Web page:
◉ 57 – Gabriel Jesus
◎ 56 – Tim Cahill
The Brazilian set a new record after his four goals against Watford. 🦊 pic.twitter.com/CeT2cOHJsI
— Squawka (@Squawka) April 25, 2022
But of course Jesus is not just a goalscorer. Along with his 51 goals he has 25 assists and 141 chances created, 25 of which were big chances. He’s also completed 184/275 take-ons and won possession in the attacking third 0.84 times per 90.
What’s funny is if you look at Jesus’ stat profile the player he most closely resembles, at least in terms of metrics, is Alexandre Lacazette, the man from whom he would inherit the No. 9 shirt at Arsenal.
Since the start of 2017/18 (when Lacazette joined the Gunners) the Frenchman has 54 goals, 25 assists, 142 chances created (21 big) and 144/230 take-ons completed. He’s played 10,309 minutes compared to Jesus’ 8,656, but the similarity in their production should show Arsenal fans exactly where he fits in.
Jesus is Lacazette, but younger, hungrier and still with more room to grow, to become more prolific and impactful. And what’s more, the crucial thing Jesus brings to the table? Titles.
The Brazilian has won 10 titles with Manchester City to go with three with Brazil and two with Palmeiras, but the ones that will interest Arsenal the most are the Serie A title won in 2016 and the four Premier League titles in the last five years.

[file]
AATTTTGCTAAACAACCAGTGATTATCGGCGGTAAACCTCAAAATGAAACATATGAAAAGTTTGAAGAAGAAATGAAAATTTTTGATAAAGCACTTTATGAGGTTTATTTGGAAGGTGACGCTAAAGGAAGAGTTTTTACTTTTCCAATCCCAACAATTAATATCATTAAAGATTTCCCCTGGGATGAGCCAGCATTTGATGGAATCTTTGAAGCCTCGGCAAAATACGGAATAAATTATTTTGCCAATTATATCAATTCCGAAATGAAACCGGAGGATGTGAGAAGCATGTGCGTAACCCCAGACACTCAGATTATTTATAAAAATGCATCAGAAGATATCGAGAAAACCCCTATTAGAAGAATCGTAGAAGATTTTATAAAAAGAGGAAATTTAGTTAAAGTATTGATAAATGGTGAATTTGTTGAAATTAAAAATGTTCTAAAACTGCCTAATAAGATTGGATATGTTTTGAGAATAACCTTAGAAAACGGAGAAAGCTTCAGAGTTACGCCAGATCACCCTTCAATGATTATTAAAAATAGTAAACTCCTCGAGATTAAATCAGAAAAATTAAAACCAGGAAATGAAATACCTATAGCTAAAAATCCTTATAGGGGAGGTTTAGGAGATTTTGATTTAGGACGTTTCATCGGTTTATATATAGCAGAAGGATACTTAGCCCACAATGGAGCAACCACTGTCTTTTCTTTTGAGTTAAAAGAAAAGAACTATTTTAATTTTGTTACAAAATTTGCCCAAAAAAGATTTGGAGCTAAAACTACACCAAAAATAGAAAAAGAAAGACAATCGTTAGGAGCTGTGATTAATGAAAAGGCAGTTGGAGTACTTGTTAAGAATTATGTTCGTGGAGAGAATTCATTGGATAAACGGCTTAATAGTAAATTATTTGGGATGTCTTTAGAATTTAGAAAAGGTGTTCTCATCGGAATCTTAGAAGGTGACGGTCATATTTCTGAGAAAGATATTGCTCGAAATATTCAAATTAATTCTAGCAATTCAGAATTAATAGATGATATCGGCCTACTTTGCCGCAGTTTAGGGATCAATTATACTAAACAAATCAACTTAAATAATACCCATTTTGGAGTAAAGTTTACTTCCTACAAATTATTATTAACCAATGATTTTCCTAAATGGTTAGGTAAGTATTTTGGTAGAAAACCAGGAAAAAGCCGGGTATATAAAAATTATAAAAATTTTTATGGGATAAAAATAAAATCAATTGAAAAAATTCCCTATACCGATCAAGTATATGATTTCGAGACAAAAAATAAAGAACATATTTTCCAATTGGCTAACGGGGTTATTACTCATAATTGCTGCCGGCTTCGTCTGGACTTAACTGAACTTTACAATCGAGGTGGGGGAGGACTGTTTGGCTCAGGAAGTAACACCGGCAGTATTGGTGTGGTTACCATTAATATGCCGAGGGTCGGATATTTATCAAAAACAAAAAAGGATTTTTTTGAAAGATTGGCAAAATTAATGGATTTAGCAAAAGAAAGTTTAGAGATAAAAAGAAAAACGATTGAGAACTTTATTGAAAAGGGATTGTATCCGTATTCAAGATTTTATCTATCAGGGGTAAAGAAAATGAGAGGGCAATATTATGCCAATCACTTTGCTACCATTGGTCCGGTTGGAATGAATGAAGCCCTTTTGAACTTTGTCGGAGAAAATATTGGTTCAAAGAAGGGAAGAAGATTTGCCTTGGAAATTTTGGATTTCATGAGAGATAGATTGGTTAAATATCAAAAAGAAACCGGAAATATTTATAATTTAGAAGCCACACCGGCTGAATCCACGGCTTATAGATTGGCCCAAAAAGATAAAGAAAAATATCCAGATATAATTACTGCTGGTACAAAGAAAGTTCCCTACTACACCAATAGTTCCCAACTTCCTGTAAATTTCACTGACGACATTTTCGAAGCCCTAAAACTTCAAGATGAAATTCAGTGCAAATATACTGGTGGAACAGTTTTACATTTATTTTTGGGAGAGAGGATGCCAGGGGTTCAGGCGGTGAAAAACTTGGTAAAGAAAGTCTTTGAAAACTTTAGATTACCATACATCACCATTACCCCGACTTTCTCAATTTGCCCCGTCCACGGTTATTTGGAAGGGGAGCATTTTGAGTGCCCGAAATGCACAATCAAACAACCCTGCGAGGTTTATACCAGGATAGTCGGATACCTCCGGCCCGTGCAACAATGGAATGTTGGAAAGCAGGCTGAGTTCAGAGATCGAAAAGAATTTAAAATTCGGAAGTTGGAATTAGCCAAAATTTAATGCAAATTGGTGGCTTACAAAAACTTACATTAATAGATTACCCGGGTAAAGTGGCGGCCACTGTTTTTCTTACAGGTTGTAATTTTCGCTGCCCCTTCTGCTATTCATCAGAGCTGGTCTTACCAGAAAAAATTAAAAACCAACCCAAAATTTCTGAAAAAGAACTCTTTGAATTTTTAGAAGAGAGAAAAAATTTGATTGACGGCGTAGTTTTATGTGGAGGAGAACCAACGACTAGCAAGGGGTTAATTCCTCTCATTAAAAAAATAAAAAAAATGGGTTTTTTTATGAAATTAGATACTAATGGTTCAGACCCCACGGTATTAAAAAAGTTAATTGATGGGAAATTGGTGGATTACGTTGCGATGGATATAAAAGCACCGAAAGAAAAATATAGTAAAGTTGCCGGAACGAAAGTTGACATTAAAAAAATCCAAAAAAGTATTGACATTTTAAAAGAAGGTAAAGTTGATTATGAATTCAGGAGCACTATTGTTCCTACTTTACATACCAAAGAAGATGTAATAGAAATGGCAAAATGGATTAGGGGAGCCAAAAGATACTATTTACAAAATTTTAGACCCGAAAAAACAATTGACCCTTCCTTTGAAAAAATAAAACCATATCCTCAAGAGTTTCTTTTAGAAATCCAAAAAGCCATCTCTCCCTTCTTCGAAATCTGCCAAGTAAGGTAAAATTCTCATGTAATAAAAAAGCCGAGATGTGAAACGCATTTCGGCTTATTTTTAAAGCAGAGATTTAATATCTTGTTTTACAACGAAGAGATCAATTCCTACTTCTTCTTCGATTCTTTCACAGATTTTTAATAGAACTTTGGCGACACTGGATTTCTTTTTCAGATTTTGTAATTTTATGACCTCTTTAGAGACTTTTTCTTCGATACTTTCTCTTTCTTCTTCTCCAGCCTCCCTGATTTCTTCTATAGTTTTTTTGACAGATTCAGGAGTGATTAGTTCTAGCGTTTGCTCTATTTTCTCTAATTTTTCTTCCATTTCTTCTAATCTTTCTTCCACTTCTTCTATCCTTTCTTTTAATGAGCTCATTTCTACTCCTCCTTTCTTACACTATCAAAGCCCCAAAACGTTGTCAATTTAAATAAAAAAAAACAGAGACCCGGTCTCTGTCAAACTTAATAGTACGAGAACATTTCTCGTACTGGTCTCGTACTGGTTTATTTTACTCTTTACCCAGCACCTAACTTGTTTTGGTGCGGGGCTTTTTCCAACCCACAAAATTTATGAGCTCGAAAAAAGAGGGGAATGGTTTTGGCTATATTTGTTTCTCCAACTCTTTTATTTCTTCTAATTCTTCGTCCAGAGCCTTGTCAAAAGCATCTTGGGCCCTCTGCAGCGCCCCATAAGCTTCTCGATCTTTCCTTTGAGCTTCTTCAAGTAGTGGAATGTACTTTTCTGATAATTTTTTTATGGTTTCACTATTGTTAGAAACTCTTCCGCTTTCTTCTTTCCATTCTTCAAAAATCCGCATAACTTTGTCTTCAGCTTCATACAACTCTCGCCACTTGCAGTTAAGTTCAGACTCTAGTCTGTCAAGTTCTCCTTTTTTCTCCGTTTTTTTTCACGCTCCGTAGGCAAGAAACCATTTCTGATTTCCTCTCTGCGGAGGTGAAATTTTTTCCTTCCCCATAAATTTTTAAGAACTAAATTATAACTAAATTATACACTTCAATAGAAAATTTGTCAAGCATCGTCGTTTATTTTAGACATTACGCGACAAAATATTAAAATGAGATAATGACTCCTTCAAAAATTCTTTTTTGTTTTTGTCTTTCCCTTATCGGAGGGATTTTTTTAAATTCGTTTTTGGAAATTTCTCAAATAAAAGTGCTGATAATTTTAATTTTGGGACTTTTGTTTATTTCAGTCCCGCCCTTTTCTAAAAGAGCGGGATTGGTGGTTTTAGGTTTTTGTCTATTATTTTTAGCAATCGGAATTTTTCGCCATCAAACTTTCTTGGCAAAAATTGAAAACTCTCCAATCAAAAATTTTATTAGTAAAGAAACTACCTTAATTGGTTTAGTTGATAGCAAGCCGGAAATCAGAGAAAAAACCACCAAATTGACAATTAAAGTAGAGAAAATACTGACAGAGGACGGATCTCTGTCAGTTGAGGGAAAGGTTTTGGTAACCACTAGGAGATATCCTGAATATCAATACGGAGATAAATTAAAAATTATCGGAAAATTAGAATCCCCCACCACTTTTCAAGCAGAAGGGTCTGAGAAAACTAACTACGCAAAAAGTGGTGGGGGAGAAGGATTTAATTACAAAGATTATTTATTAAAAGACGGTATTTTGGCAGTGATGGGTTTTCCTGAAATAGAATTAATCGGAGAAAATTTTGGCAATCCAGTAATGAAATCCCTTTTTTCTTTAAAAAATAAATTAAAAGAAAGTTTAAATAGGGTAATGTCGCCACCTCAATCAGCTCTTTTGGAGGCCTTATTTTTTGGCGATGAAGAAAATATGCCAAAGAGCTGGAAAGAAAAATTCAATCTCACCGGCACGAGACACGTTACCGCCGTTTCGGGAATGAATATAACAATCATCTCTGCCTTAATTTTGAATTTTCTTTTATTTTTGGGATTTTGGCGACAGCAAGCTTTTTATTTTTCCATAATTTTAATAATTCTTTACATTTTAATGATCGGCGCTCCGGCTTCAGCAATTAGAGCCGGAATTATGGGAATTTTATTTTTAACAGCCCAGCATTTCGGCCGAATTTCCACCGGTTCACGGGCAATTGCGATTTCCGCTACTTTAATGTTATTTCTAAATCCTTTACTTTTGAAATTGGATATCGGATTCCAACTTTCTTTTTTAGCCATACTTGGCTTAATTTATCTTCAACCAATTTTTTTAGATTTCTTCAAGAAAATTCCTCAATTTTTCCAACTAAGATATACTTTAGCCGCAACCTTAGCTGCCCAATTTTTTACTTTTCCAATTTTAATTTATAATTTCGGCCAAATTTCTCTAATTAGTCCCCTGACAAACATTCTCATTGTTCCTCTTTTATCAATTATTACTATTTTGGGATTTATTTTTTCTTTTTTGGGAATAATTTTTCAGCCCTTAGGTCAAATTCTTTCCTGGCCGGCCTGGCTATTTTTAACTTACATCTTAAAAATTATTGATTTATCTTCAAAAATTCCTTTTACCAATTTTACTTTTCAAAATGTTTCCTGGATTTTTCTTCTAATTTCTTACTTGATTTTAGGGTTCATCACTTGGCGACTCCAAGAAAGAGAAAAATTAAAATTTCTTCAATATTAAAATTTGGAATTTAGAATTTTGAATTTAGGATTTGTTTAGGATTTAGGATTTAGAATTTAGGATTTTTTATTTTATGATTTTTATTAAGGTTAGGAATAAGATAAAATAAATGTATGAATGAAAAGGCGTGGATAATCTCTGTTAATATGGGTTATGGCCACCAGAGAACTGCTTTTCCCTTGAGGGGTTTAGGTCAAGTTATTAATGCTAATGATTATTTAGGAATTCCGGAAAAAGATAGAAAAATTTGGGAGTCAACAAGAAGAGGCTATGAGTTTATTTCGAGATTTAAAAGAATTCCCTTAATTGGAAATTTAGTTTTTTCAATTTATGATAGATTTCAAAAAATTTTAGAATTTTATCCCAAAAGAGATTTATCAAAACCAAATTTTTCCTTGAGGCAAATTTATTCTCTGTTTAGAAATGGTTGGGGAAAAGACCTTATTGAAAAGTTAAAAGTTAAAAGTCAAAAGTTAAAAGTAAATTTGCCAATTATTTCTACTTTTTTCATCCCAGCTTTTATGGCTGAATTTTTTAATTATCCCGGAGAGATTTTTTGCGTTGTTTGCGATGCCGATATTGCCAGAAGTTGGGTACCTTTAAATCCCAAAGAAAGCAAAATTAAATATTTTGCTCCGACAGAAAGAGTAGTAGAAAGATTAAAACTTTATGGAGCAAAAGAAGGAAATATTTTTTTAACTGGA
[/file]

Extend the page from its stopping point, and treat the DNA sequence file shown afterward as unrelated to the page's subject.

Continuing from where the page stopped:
The Gunners are a young side, especially in attack. Saka is 20, Martinelli and Smith Rowe are 21 while Odegaard is 23. Jesus is a dream because while he isn’t young, at 25 he’s entering the prime of his career and with his title-winning experience becomes an ideal line-leader for these young guns. Close enough to their age to be a peer but older by enough to be an example. More of a Head Boy than a Head Teacher, an inspiration and a leader on and off the field.
Even the shirt number is perfect. Not just because it’s the 9 and he’s the striker, but also because it would put him right in the middle of Arsenal’s fab five forwards. A quintet of quality all lined up together on squad pages and team line-ups that still order players by shirt number for some bizarre reason.
7. Bukayo Saka
8. Martin Odegaard
9. Gabriel Jesus
10. Emile Smith Rowe
11. Gabriel Martinelli
Mikel Arteta’s Young Guns: numerically delightful.